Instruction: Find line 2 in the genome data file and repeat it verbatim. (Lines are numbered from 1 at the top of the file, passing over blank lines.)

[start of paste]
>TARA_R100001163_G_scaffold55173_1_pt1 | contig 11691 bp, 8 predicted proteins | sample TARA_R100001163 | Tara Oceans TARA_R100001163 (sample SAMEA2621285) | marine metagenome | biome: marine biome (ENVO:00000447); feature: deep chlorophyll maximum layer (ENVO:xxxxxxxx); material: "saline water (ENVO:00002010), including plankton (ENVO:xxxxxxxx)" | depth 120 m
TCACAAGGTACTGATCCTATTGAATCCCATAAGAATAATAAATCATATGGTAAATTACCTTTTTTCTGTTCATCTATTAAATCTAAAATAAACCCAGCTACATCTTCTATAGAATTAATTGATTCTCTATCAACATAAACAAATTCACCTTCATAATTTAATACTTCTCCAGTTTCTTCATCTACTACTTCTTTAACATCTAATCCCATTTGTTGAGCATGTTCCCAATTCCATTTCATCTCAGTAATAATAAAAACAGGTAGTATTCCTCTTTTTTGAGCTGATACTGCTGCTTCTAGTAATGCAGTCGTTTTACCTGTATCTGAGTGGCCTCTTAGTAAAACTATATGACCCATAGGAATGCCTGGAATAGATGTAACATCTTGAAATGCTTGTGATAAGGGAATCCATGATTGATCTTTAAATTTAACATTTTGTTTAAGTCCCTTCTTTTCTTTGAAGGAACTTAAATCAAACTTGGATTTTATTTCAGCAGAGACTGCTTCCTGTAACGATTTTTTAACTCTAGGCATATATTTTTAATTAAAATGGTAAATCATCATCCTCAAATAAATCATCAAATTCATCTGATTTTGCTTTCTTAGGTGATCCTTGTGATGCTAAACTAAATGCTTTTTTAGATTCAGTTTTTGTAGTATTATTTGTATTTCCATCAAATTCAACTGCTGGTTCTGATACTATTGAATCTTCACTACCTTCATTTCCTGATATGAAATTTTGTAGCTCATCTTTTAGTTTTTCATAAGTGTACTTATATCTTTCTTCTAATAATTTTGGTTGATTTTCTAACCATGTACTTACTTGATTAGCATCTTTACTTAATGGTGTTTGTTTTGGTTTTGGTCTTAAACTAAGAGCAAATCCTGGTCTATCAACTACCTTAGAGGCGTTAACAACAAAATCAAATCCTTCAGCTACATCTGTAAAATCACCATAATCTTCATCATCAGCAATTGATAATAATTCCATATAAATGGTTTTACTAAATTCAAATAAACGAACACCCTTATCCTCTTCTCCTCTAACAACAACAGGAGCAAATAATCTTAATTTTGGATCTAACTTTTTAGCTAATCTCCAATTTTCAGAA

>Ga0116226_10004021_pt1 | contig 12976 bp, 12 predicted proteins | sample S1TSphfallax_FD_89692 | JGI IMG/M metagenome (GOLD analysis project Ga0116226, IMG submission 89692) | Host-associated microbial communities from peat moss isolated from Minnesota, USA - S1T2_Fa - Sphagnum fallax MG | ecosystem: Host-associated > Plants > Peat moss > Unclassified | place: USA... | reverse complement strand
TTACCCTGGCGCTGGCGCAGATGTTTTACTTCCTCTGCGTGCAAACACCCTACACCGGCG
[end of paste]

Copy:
TCACAAGGTACTGATCCTATTGAATCCCATAAGAATAATAAATCATATGGTAAATTACCTTTTTTCTGTTCATCTATTAAATCTAAAATAAACCCAGCTACATCTTCTATAGAATTAATTGATTCTCTATCAACATAAACAAATTCACCTTCATAATTTAATACTTCTCCAGTTTCTTCATCTACTACTTCTTTAACATCTAATCCCATTTGTTGAGCATGTTCCCAATTCCATTTCATCTCAGTAATAATAAAAACAGGTAGTATTCCTCTTTTTTGAGCTGATACTGCTGCTTCTAGTAATGCAGTCGTTTTACCTGTATCTGAGTGGCCTCTTAGTAAAACTATATGACCCATAGGAATGCCTGGAATAGATGTAACATCTTGAAATGCTTGTGATAAGGGAATCCATGATTGATCTTTAAATTTAACATTTTGTTTAAGTCCCTTCTTTTCTTTGAAGGAACTTAAATCAAACTTGGATTTTATTTCAGCAGAGACTGCTTCCTGTAACGATTTTTTAACTCTAGGCATATATTTTTAATTAAAATGGTAAATCATCATCCTCAAATAAATCATCAAATTCATCTGATTTTGCTTTCTTAGGTGATCCTTGTGATGCTAAACTAAATGCTTTTTTAGATTCAGTTTTTGTAGTATTATTTGTATTTCCATCAAATTCAACTGCTGGTTCTGATACTATTGAATCTTCACTACCTTCATTTCCTGATATGAAATTTTGTAGCTCATCTTTTAGTTTTTCATAAGTGTACTTATATCTTTCTTCTAATAATTTTGGTTGATTTTCTAACCATGTACTTACTTGATTAGCATCTTTACTTAATGGTGTTTGTTTTGGTTTTGGTCTTAAACTAAGAGCAAATCCTGGTCTATCAACTACCTTAGAGGCGTTAACAACAAAATCAAATCCTTCAGCTACATCTGTAAAATCACCATAATCTTCATCATCAGCAATTGATAATAATTCCATATAAATGGTTTTACTAAATTCAAATAAACGAACACCCTTATCCTCTTCTCCTCTAACAACAACAGGAGCAAATAATCTTAATTTTGGATCTAACTTTTTAGCTAATCTCCAATTTTCAGAA